- As ever, a transportation fund lock box (HJ 6001). Let's constitutionally seal up that money so it can't be used for, say, new government run baby sitting programs. The governor, like other famous campaign promises, seems content not to act or, if he acts at all, it's counter to his campaign rhetoric. HJ 6001 was changed by the Senate and eventually died.
So, if nothing was done, who's to blame? Why is it "bipartisan" only to increase taxes but a "waste of time" to adopt other measures proven to work elsewhere? Why do liberals, who know so much, are such great problem solvers and are smarter than the rest of us, only know one solution for every problem? Good, commonsense, practical measures were defeated while liberals scream that their tax increase schemes died — even though they got a full debate in the Republican controlled House in contrast to the committee killing Senate actions. Besides, if nothing was done, it's not like we didn't tell you, governor; and with our wallets still intact, we're better off for this "nothing" as well. In this case, nothing is something, indeed: A win for hard-working, taxpaying families and individuals.
The Same "Just One Question" For House RepublicansJul. 09, 2008
As The Special Tax Session of the General Assembly was about to get underway, we posed one question we said we'd love Governor Tim Kaine to answer. Now that House Republicans, or at least some of them, are getting behind HB 6055, which would raise numerous onerous taxes in Hampton Roads and Northern Virginia (such as the real-estate killing grantor's tax), we want to pose to them the same question:
Before we go raising taxes for a bloated government to pave over the Commonwealth by taking more money from people already finding it tough to get by, shouldn't we first spend the $500 million in new money still around from last year's transportation bill?
Okay, it's worded slightly differently, but it's the same question, and rightfully posed as the bill's patron, Delegate Phil Hamilton (R-93, Newport News) today cited that same pot of money of new funding on "Richmond's Morning News with Jimmy Barrett" on WRVA-AM/1140. Despite the House Republican leadership's public statements about fixing the parts ruled unconstitutional from last year's bill, it doesn't seem to have the whole team reading from the same playbook.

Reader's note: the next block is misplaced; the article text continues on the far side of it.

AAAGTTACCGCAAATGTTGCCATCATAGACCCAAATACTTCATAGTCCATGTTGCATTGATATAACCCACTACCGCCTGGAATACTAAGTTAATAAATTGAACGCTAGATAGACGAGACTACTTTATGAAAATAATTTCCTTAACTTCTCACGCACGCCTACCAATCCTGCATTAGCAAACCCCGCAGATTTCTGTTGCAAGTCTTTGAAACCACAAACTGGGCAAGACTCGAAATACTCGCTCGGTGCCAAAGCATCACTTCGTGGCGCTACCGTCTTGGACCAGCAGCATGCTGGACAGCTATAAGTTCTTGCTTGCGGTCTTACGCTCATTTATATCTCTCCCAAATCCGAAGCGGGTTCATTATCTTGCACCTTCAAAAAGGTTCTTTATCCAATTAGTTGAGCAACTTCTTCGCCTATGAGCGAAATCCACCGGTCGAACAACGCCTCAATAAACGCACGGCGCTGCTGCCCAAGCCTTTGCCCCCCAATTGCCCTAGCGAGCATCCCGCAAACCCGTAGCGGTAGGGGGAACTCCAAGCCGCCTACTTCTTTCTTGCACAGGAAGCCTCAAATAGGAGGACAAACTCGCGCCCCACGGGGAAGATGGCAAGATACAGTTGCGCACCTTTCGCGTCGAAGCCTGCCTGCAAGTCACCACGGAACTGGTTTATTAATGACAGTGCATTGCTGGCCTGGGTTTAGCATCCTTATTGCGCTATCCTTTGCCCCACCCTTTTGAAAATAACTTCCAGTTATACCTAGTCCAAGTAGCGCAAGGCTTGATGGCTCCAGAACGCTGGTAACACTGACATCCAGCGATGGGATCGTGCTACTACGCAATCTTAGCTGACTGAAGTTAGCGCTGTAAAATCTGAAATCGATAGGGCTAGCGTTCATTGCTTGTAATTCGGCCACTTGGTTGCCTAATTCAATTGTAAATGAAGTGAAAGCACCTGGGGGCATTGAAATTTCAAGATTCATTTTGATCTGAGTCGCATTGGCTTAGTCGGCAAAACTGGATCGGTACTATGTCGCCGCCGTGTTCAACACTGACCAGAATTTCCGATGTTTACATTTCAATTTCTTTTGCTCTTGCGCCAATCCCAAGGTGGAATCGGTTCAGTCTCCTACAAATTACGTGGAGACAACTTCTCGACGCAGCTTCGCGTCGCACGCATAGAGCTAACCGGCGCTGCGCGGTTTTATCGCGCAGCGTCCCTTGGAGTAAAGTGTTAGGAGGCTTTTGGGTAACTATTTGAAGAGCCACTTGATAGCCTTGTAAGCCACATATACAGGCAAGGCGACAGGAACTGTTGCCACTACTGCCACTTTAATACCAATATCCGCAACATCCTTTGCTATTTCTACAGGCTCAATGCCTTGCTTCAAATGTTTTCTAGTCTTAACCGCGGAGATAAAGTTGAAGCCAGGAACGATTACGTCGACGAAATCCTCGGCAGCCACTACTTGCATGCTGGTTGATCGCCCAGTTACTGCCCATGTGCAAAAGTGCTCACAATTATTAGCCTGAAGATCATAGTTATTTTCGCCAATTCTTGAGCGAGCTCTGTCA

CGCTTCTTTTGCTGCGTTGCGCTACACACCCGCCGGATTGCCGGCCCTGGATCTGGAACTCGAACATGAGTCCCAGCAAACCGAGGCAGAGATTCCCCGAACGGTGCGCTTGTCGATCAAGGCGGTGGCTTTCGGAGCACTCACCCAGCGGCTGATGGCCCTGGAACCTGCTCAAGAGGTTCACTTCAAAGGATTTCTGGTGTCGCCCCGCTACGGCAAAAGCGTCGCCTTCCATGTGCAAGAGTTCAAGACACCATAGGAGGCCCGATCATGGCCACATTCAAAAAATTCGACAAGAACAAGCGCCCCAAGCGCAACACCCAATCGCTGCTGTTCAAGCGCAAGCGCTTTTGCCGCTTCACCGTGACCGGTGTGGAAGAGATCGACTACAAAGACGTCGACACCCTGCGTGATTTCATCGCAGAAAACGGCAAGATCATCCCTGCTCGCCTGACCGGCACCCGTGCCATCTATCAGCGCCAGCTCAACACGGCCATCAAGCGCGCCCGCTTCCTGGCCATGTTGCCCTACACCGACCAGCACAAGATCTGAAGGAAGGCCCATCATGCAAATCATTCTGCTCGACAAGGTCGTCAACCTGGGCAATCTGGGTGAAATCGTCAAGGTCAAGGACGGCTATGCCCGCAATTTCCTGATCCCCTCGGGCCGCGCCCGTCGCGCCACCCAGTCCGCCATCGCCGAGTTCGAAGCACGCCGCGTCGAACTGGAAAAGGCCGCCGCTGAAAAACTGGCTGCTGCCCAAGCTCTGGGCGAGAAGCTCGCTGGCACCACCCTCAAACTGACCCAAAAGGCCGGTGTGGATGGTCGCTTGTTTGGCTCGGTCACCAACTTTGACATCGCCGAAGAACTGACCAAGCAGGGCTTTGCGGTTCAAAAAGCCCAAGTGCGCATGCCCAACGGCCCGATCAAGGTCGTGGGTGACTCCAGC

. . . he plans not only to vote against HB 6055, but to make the case, in his role as party chairman, that tax hikes such as this make little policy sense while also harming the GOP brand.
What does it say about the bill's policy and those well-meaning legislators who want to do something "to make the issue go away" when the party's chairman, and a colleague of the patron, is adamantly against it? Who was elected statewide most recently and has heard from the grassroots? Not only that, but statewide and regional polling makes it pretty clear: No new taxes will be tolerated, no matter what they're called, how they're imposed or what it's for. Delegate Frederick is not the only one concerned. Senator Ken Cuccinelli (R-37, Fairfax), who also has traveled the state much recently in his bid for attorney general, told TQ:
"I'm very concerned that the Republican tax bill will pass, further enraging our already-dispirited base over what they will perceive as an abandonment of Republican principles — again."
Partisans may think this split in the ranks is bad. Taxpayers, perhaps otherwise, since it gives us hope of defeating a massive tax hike (however "regional" in nature) — never good, and particularly disastrous in these uncertain economic times. So, we ask again, to House Republicans — and, for that matter, Senate Democrats, Senate Republicans, House Democrats, Governor Kaine and anyone else who will have a say in the matter:
Shouldn't we first spend what we already have?
Poll Results: Special Tax SessionJun. 26, 2008
The poll results are in: the top vote getters are in italics, below. Thanks to all you voted and commented. The winner in the first question is what we expected, but by a much smaller margin than we thought; the second place answer is pretty surprising. The second question went pretty much according to expectations.
Feel free to post your comments on the results of the polls, what has happened thus far in The Special Tax Session and what might still happen, as well as any ideas you have for improving Virginia's transportation system and its funding, on this thread. We look forward to offering more polls in the future.
- Enact Governor Tim Kaine's $1 billion tax increase: 0%